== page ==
Monday, May 20, 2019
Successful outsourcing requires a partnership between client and supplier to achieve trust, transparency and an agile working relationship.
All too often, failed outsourcing projects stem from a breakdown in relations with the customer and it’s usually the supplier who gets the blame, accused of overpromising or exceeding the agreed time or budget. But times are changing for outsourcing suppliers as customers start to accept greater accountability.
As Anthony Potter, partner at consultancy Elixirr, says: “Successful deals tend to be characterised by a change in the nature of the relationship between the outsourcer and the client towards true partnerships, rather than transactional relationships. Such a partnership means both parties are incentivised by the same outcomes and aligned to the client’s objectives.”.
Changes in the supplier-customer relationship are also driven by other factors, most importantly the pace of technological change and the unease prompted by Brexit. It means that the norm is no longer the lengthy, costly and rigid deals.
“There is also so much economic uncertainty out there that people don’t feel comfortable committing for a long time.” In addition, there is a growing need for an agile way of working, and that is mainly seen in the digital sector as a changing factor to the dynamics between suppliers and customers. James Cannings, co-founder of design and build agency MMT Digital, whose clients include Vodafone, says the majority of request for proposals now reference a requirement to work in an agile way.
“For agile delivery to be successful, it often requires the wider organisation to adjust, and that is rarely backed up with a deep knowledge of what is required in terms of skills, technology and culture, in order to achieve success. Often it is incorrectly seen as a silver bullet to the delivery of a successful project and something that, in the most part, can just be outsourced.”.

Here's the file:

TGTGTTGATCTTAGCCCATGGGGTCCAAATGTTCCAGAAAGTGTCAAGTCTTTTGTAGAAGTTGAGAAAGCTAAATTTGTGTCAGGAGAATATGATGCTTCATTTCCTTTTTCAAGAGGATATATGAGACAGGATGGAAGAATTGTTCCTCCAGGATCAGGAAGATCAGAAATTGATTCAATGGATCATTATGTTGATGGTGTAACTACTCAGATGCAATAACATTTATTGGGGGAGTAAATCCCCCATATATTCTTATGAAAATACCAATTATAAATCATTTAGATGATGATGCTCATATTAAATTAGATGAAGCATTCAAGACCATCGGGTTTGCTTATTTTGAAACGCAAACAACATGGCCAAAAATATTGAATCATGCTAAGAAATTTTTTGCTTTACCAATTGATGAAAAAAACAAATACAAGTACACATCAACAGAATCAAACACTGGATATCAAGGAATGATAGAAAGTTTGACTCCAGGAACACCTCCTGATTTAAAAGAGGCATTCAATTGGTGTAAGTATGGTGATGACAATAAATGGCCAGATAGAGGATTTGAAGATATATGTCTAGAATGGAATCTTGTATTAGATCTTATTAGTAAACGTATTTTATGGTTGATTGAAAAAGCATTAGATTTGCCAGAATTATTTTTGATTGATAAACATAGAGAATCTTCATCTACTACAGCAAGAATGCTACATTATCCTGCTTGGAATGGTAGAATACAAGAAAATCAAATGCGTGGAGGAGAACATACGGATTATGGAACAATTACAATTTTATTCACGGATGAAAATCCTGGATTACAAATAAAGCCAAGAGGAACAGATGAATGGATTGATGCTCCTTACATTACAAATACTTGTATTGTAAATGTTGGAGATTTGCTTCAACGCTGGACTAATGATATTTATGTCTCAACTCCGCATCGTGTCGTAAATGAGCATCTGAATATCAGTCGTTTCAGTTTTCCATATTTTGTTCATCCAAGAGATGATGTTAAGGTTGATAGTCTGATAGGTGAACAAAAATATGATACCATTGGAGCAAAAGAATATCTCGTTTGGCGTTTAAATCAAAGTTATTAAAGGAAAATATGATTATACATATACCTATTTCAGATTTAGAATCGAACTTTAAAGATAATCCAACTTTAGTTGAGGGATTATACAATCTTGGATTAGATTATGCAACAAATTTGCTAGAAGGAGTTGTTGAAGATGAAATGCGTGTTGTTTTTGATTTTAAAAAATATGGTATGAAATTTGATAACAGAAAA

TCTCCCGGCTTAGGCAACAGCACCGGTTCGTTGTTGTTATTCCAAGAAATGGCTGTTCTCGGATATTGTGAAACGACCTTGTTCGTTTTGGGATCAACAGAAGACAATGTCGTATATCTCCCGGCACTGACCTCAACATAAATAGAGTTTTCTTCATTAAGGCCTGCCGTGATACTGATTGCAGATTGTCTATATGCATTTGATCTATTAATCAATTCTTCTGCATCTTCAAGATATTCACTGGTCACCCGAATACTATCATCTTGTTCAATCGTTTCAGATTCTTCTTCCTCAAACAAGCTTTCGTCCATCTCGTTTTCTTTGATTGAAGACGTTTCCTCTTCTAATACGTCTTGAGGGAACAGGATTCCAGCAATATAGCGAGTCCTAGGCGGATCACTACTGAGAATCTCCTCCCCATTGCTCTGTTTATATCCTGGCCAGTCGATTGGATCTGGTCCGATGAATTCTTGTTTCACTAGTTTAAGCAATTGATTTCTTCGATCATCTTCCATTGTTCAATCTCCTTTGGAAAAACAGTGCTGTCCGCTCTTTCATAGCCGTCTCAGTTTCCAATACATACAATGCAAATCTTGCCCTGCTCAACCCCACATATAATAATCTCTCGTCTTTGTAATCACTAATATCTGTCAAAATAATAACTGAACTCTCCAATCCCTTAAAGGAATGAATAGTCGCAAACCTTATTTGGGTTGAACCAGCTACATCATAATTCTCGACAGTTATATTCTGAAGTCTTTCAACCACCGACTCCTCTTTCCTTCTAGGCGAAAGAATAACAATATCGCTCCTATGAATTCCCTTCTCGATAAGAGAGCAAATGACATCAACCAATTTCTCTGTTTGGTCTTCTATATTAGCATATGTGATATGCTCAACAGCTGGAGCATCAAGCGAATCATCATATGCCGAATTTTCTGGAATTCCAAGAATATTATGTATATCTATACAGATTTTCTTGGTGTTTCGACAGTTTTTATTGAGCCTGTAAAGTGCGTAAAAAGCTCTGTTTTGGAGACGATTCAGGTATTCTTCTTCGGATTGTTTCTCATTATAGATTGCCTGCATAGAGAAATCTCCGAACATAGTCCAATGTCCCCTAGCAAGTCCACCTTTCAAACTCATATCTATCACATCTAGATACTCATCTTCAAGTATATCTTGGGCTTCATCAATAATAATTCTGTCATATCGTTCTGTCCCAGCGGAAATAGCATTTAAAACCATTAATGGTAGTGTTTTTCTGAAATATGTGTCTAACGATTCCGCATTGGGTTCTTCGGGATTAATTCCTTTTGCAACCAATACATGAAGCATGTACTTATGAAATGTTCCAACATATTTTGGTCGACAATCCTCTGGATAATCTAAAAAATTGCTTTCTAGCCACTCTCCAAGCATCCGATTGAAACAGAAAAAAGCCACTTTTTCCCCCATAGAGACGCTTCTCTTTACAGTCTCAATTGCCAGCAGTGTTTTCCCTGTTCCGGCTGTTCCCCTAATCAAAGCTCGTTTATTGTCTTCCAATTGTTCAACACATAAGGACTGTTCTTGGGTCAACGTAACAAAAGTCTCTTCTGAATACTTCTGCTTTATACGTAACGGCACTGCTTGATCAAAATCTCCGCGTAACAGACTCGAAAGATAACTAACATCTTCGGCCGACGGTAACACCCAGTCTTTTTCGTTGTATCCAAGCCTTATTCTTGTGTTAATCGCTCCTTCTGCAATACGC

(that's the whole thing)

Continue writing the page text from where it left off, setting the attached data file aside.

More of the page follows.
Successful deals require trust and transparency, where the supplier is open about staffing, timelines, issues and risks, and the customer isn’t trying to force the supplier into delivering miraculous outcomes. It is part of a wider shift towards both greater honesty between the two parties, and customer accountability. We are starting to see a shift from a more traditional customer-supplier relationship to a more collaborative approach. Customers are increasingly willing to ‘co-create’ the desired outcomes, rather than simply issuing a tender and expecting a partner to be as aligned and capable as the tender document demands. It is also a trend being seen by Rajesh Subramaniam, chief executive and managing director at business process outsourcer Firstsource Solutions. “There has been a definite cultural shift towards clients engaging with outsourcers to make a success of their partnerships,” he says. “They need to be able to trust their outsourcing partners to help them ride the wave of change, rather than being pulled under by it. For example, in our client relationships, we are observing an increase in project management and strategic planning capability.”.
There is a definite change in the air, not least the cultural shift taking place as customers realise the necessity and wider benefits of working more closely with their outsourcing partners. But there is still work to be done, on both sides.